Wednesday 4 November 2020

Streaming - John Baxter remembers days and a movie in Swinging London - SEBASTIAN (David Greene, UK, 1967)


       In the early seventies I lived on Park Walk in London’s SW10. My flat in declassé Fulham looked down into trendy Chelsea, across a street that, in cultural terms, might as well have been a mile wide. 

       Just around the corner was Malcolm McLaren’s shop, later renamed Sex but in those days called Too Fast to Live, Too Young to Die. From its festering stock of bondage gear, flage porn, seditious t-shirts and kinky Vivienne Westwood schmutter would shortly slouch the Sex Pistols. 

       Punk’s day was not yet, however. King’s Road still belonged to the Sloane Rangers – coltish twenty-somethings in kitten heels, berets, and Mary Quant pastels. A few drove Minis or 2CVs. Others went retro, like Susannah York (below) in David Greene’s 1967 Sebastian, who whizzes around in a ex-US Army Jeep – with white-wall tyres, of course.

       The cliche of a film with another inside struggling to get out actually applies to Sebastian. In quieter moments, you can almost hear the original banging on the walls. Michael Powell intended to direct Leo Marks’ script as a successor to their ill-fated collaboration on Peeping Tom. Their names remain as perfunctory credits only, to Powell as co-producer and to Marks for Original Story. 

       Some of what they planned for the film can be inferred from a contemporary plot summary that speaks of “a stylish espionage thriller about code-breaking” with “stark Orwellian visions of London.” Marks drew on his wartime espionage experience but also referenced the real-life story of Alan Turing and his marriage of convenience to a fellow codebreaker at Bletchley Park. 

       The story would be told effectively by Robert Harris in his novel Enigma, the basis of a flaccid Michael Apted film, and more poignantly in The Imitation Game. Sebastian runs it through Hello! magazine, with an injection of Footballers’ Wives. Sebastian (no last name), a former Oxford don, sexless, ascetic and intellectual, directs Britain’s Cold War code-breakers. He falls for one of them, an affair that humanises him, but also lays him open to betrayal and attempted assassination. He retreats to Oxford, only to find, on being brought back to London a year later, that the liaison produced a child. Transformed, he abandons ciphers for diapers, and thereafter decodes only the Times crossword.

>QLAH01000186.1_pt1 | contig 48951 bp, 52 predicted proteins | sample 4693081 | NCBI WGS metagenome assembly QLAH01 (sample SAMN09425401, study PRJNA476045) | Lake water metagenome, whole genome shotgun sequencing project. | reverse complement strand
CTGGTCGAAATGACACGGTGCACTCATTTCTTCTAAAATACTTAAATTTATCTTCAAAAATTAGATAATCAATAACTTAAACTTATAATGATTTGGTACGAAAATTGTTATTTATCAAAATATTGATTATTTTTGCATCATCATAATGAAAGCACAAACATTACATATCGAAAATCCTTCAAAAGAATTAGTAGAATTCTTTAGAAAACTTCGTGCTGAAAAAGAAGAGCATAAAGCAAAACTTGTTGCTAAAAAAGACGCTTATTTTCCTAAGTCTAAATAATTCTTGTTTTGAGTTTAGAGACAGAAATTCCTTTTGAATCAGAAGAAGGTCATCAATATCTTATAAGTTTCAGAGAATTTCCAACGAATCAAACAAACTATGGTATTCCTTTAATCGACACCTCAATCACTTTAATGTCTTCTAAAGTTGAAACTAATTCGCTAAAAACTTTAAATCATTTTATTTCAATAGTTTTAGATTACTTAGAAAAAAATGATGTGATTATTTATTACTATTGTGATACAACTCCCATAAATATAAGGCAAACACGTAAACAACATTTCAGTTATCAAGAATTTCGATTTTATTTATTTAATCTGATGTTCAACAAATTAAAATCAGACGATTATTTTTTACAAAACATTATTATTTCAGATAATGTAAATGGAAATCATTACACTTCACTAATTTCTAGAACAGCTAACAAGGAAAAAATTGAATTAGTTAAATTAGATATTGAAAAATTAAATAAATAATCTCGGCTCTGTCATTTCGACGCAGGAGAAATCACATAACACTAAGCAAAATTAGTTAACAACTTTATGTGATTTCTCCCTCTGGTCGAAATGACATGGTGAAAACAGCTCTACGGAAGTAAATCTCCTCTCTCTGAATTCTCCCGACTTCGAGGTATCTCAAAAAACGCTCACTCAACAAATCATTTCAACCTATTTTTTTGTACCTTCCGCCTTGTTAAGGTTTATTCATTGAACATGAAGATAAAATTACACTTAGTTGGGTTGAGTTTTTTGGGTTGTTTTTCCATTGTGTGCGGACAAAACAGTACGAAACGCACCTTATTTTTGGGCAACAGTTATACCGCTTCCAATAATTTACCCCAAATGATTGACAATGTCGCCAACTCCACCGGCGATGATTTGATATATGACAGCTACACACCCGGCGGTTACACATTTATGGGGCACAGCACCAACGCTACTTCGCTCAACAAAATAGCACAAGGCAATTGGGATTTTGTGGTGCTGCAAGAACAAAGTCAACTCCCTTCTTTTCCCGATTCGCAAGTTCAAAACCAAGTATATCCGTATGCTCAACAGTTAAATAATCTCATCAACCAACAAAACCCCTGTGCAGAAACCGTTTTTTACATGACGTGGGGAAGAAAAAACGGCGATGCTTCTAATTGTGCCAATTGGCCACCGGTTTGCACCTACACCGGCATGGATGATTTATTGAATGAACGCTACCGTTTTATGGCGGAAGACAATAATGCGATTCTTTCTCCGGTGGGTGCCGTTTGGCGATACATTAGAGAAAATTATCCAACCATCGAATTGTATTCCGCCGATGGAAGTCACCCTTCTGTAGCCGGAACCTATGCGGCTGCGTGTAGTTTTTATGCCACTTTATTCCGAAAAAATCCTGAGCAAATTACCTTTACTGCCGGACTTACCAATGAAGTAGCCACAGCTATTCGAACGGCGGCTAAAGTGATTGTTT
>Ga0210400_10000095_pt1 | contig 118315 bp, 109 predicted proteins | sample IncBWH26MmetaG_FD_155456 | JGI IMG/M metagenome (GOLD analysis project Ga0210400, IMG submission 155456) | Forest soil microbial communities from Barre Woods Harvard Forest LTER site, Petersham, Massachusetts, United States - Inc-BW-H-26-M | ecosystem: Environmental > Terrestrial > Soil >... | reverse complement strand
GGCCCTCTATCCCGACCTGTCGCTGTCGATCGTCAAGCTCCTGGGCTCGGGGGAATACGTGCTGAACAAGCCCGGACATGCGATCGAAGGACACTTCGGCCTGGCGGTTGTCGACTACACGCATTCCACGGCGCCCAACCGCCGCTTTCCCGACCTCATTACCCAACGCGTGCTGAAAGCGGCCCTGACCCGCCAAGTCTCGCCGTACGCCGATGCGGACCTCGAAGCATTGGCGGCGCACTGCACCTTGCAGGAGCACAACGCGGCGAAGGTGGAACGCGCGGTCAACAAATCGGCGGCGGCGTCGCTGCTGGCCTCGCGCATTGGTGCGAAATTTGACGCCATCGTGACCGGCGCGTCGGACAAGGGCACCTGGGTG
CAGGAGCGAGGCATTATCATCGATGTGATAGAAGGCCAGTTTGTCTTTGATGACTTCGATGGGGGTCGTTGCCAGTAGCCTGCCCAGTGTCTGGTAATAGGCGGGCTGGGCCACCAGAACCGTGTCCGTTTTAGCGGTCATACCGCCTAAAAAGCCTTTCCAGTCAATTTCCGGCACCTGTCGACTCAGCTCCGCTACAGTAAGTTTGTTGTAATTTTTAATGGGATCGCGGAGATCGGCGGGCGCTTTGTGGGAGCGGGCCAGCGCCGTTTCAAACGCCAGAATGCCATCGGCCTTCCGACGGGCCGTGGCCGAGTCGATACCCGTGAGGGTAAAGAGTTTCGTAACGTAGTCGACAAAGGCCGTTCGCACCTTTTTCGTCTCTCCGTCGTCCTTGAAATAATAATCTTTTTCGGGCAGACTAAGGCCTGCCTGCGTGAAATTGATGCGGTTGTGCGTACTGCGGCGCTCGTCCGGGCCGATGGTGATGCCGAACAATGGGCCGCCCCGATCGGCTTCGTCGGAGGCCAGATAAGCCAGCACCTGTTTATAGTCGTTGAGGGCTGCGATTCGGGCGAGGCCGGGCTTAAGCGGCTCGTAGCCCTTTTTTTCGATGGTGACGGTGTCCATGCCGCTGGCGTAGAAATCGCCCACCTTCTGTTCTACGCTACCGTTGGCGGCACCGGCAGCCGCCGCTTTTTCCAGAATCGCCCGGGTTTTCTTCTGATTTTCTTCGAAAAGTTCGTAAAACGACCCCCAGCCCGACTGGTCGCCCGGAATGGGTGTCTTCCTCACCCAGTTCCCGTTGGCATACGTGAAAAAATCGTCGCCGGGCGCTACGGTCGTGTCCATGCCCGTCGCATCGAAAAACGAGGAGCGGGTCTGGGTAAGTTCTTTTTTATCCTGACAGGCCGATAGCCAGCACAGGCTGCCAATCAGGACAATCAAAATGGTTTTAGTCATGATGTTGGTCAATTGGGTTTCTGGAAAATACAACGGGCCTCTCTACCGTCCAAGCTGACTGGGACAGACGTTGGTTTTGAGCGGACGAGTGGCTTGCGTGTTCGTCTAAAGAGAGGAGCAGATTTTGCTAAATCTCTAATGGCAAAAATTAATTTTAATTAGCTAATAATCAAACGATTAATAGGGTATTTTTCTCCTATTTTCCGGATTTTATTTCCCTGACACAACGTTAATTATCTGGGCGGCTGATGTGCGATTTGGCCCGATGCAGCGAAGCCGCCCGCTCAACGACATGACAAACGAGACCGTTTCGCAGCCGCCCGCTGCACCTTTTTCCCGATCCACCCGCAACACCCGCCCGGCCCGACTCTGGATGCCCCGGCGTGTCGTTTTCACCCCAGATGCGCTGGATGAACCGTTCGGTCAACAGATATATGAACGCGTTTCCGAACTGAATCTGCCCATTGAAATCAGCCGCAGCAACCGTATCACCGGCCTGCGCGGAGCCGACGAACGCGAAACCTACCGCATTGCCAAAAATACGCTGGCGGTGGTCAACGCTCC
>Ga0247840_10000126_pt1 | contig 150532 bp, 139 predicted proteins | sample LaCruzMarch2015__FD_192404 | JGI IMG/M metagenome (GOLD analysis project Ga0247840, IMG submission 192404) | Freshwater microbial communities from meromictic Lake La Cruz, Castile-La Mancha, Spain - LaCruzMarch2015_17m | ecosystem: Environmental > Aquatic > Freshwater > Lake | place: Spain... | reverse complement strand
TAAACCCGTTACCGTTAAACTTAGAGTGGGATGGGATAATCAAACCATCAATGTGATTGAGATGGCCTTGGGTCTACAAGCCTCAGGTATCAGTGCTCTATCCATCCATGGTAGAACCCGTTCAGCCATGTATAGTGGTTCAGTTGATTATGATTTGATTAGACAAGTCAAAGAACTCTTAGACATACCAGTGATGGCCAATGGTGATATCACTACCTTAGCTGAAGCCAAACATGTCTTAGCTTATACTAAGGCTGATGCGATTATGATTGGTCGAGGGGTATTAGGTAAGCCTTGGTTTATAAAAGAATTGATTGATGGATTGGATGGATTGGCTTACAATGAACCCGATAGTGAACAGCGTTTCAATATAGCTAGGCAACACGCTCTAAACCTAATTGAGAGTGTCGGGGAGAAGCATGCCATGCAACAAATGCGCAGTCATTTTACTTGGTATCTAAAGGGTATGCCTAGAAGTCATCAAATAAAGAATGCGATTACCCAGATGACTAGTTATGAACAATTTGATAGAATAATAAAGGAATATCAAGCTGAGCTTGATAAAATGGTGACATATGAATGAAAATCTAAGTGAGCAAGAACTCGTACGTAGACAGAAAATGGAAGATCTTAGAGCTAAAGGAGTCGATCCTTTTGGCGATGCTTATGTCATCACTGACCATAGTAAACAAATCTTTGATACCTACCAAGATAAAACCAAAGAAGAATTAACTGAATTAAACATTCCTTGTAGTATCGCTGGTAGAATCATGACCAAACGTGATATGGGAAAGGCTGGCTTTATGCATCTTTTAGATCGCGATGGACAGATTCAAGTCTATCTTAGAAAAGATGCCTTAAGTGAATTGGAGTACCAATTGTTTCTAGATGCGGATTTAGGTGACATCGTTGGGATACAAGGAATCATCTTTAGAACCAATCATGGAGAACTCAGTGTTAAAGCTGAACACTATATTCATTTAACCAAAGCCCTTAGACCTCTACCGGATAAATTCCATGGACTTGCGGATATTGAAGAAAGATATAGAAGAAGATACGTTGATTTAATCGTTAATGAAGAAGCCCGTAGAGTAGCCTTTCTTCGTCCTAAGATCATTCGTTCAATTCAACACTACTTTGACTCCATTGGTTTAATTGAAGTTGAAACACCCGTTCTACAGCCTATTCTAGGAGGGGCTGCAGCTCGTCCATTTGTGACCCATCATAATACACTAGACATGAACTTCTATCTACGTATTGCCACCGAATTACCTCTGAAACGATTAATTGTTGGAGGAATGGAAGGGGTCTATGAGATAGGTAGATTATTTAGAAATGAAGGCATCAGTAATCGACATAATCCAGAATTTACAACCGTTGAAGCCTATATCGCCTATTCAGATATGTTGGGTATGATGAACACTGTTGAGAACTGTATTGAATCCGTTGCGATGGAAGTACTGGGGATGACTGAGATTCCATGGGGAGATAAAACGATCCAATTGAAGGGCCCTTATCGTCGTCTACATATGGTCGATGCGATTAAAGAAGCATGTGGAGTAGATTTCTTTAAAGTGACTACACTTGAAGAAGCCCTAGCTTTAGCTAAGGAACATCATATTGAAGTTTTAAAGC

Susannah York, Dirk Bogarde

       Powell wanted Rex Harrison for Sebastian and, rather than the skittish York, a then-unknown Helen Mirren, whom he was to unveil – literally - the following year in Age of Consent. But producer Herbert Brodkin, inheriting the project, pursued Michael Caine for the lead - David Warner and Peter O’Toole were also approached – suggesting that he hoped to replicate Sidney J. Furie’s The Ipcress File, which exploited the seedy underside of swinging London, pitting Caine against both the Whitehall establishment and the world of commercial espionage. 

         Replacement screenwriter Gerald Vaughan-Hughes wrote Ridley Scott’s The Duellists but brought none of that film’s edginess to Sebastian. Instead, a farcially miscast Dirk Bogarde staffs his code-breaking team entirely with dolly-birds, selected, it seems, from among the shop assistants of Knightsbridge’s trendier retail outlets. He sets them to work with pencil and paper in a futuristic office high above a newly modernised City of London, where, as each cipher is solved, the happy cracker yells “I’ve got it!” in the best tradition of Saturday Night Bingo.

Dirk Bogarde dazed by Day-Glo

       Desperate for visual effect, director David Greene, a veteran of series TV, douses Marks’ grey narrative in Dayglo, echoing Joseph Losey’s gaudy Modesty Blaise, another blot on Bogarde’s career.  No scene escapes psychedelia. Janet Munro desperately vamps Bogarde in an apartment with fire-engine red walls, while a combined honey trap and acid trip is staged in a decor of vivid orange, replete with optically smeared faces and leering close-ups. A clearly disgusted Bogarde can barely rouse a nervous giggle.  

       A few vestiges of the original survive – embarrassingly so in the case of Lilli Palmer who, a generation too old for her role, lingers because the story calls for someone with a political conscience to leak intelligence to the liberal press - clearly not an option for her fellow cryptanalysts, none of who could tell Marx and Engels from Marks and Spencer. 

 Susannah York, Lilli Palmer

       Sebastian typifies the throwaway society par excellence, yet, as Noel Coward observed, cheap art can surprise with its potency. One shot, of a quiet street corner in Belsize Park, sparked the memory of two beautiful young men in matching white suits, encountered there one warm Sunday morning during the otherwise drab Heath administration. John Kobal and Carlos Clarens, both stars of film scholarship (if such a stardom exists), were headed, like us, for a restaurant lunch. We paused for a moment to exchange pleasantries. Neither would live to be old, but, embedded in the amber of memory and otherwise negligible films such as Sebastian, they survive, forever young. 

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